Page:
It was just after Asr so still reasonably light. The first things I came across were tall mall like structures, but a little more like the Silk Market in Beijing than the other malls I’d seen in Saudi. Tall buildings stuffed with little stands and shops selling clothes, electronics, jewelry, perfume and shoes. Sadly, unlike the Silk Market, no shops selling artwork.

I drifted around several such buildings until I heard the call to Maghrib and sat down next to a fountain to wait for all the shops to reopen.

Finally, after leaving yet another high rise souq, I spotted some signs that pointed to the historical district. As I left the high rises behind, the area became a little shabbier but with a lot more character. There were a few permanent shade structures build over the main paths and an endless number of side alleys cross connecting the twisting roads. There were permanent shops with air conditioning along the larger paths, and people set up with rolling carts or even just blankets full of goods anywhere they could find a space.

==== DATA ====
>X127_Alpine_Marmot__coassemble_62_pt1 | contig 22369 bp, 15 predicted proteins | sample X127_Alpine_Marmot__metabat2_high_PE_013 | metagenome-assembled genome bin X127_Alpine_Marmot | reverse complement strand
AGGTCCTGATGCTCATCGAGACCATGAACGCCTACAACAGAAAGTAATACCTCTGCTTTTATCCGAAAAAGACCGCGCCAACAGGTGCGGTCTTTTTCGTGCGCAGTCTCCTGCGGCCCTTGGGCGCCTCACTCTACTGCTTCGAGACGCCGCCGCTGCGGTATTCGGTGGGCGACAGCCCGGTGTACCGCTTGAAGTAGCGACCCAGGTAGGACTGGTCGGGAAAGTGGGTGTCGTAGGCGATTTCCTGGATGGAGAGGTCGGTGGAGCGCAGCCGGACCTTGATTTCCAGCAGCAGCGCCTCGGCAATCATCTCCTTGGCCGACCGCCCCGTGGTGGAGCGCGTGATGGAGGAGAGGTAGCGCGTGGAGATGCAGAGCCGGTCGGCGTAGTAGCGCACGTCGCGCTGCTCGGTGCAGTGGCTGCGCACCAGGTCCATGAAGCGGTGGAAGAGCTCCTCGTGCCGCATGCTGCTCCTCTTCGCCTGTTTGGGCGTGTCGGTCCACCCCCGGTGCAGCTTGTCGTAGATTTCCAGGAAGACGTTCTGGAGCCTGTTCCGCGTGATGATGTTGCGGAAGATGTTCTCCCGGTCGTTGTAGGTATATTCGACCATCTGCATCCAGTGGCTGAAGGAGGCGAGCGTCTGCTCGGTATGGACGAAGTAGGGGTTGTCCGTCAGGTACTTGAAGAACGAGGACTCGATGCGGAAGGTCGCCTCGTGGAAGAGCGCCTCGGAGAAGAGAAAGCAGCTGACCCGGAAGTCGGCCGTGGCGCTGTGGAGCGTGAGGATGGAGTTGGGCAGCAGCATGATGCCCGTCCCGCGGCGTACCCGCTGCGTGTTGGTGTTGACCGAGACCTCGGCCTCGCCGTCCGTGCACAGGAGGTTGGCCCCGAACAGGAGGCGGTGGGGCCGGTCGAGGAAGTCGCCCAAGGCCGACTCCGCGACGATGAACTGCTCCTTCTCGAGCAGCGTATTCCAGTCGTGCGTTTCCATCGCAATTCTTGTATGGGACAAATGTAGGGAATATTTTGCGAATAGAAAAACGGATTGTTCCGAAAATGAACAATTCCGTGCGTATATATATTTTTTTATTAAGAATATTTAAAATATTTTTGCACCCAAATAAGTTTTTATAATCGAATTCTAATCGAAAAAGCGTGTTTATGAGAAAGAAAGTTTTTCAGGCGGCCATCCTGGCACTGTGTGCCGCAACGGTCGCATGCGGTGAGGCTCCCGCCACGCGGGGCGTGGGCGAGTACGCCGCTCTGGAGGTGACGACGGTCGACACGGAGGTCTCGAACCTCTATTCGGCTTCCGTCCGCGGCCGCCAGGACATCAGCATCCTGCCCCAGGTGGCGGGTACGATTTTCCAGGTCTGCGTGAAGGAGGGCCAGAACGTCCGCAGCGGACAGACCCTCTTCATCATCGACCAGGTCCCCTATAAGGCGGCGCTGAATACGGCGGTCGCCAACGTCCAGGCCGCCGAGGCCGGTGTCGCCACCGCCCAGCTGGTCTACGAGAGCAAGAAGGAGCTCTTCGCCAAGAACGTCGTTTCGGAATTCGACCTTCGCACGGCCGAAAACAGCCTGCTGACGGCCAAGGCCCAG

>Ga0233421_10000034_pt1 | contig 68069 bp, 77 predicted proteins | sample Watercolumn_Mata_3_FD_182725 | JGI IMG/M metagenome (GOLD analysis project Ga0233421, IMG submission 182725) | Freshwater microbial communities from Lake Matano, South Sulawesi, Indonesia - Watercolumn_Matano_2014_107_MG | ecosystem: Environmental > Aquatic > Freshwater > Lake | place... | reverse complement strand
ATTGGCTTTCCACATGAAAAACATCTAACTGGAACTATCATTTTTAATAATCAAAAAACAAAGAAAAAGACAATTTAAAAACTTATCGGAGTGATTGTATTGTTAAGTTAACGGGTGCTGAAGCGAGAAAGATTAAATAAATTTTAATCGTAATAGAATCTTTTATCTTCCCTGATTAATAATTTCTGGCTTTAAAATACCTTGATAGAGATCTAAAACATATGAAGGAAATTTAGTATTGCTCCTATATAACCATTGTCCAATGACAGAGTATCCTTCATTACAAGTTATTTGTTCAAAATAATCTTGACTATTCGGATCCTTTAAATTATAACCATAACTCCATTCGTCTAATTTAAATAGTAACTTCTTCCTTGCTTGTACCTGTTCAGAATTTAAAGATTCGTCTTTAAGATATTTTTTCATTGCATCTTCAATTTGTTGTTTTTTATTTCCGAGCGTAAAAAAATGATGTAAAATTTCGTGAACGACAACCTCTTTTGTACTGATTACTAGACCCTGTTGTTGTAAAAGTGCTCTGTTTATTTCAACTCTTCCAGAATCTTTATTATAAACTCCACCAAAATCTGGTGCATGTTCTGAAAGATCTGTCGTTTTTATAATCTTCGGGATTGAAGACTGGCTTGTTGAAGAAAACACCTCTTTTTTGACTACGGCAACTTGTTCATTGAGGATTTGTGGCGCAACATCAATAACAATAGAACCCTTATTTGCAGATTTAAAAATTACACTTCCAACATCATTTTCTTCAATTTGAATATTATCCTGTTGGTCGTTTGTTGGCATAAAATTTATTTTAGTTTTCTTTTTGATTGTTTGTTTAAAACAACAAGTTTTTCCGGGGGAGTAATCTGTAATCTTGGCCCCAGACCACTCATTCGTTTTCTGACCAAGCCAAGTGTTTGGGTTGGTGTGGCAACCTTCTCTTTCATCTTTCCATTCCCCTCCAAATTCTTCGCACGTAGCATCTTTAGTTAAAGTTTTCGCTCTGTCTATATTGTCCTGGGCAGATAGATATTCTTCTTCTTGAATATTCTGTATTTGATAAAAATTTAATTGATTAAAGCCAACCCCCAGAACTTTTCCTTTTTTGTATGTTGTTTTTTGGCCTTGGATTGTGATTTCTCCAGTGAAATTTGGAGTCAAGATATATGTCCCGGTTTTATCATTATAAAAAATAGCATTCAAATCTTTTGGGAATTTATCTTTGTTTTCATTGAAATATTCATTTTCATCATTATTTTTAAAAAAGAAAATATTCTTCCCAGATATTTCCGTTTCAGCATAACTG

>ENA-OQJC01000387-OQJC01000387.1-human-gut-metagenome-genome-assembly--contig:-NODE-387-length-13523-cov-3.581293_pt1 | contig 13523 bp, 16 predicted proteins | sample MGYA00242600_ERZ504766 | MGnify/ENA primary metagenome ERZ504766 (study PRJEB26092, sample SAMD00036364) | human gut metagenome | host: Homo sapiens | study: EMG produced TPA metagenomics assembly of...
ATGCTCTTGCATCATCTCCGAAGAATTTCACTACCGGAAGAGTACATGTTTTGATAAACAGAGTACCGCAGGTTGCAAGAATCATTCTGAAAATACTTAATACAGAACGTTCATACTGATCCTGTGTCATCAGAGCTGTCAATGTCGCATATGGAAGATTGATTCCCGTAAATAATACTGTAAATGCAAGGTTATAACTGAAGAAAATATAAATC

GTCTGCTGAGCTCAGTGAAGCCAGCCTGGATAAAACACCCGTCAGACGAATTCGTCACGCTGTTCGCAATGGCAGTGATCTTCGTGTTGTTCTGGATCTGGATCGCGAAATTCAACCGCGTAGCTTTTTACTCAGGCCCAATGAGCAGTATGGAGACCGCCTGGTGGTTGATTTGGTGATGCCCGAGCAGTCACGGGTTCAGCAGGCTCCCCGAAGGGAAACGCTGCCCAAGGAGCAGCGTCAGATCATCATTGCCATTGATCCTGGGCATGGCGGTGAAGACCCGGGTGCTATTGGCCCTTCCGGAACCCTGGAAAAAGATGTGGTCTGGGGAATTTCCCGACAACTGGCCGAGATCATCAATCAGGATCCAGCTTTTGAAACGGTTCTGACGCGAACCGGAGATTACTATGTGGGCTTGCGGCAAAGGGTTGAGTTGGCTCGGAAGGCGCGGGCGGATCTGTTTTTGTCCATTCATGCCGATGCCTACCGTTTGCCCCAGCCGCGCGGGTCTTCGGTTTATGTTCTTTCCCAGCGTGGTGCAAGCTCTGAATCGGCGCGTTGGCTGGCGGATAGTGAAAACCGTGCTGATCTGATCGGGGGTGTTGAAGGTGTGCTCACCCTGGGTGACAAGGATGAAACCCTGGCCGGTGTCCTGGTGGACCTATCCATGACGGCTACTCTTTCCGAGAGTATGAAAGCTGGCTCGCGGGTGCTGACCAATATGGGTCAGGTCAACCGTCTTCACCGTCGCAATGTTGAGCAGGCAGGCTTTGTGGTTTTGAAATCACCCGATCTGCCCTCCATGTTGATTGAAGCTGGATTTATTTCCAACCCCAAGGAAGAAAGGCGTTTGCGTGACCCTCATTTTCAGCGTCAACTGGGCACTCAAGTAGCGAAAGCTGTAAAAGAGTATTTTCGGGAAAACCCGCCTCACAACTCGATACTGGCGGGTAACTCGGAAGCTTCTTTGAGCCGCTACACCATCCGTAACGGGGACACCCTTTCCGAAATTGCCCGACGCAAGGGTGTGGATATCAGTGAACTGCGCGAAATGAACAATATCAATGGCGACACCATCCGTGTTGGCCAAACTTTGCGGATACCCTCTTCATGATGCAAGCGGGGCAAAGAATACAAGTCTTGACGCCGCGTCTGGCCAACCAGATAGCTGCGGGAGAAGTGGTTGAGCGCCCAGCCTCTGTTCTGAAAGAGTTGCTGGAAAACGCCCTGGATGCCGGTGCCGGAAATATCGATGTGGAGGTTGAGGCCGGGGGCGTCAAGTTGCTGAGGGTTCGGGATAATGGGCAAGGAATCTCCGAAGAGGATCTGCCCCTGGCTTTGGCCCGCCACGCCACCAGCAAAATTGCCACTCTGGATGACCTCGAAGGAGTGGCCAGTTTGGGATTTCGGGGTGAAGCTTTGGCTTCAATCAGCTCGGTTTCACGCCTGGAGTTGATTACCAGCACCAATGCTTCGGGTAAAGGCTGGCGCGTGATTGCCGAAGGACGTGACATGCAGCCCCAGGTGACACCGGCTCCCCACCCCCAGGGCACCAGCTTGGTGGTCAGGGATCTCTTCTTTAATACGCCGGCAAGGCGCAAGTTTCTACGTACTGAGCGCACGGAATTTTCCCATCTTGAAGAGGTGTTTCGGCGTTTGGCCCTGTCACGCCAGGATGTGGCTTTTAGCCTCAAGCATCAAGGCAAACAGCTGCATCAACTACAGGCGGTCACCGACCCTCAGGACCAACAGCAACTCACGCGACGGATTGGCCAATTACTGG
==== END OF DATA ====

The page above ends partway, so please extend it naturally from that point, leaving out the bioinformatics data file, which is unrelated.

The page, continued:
More than anywhere else I’d been, I could see the influence of the Silk Road on the two cultures. The whole area reminded me of nothing so much as the Muslim Quarter in Xi’an, the former western capital city of China. It really felt like there was a path connecting the two points nearly a whole continent apart.

IMG_0167Eventually, after walking in a few circles, I found the historical center. I didn’t take many pictures in the souq because there were so many people, and its really rude to take pictures of people here, but I managed to snap a few of the landmarks.

Continuing on, I found the food area where fresh produce and meat was on display in every window and cart. And eventually wandered in to what seemed to be a home goods area. I’d clearly left the fashion/jewelry/perfume area and found the place where the locals came to get what they needed.

I parked it on a concrete block to wait out the Isha’a prayer closings, then set about to get my own shopping done. I wanted something to make my hijab easier (pins, clips, a different style, whatever), and I wanted my own shisha pipe (hookah). I knew I should be able to find both in Balad.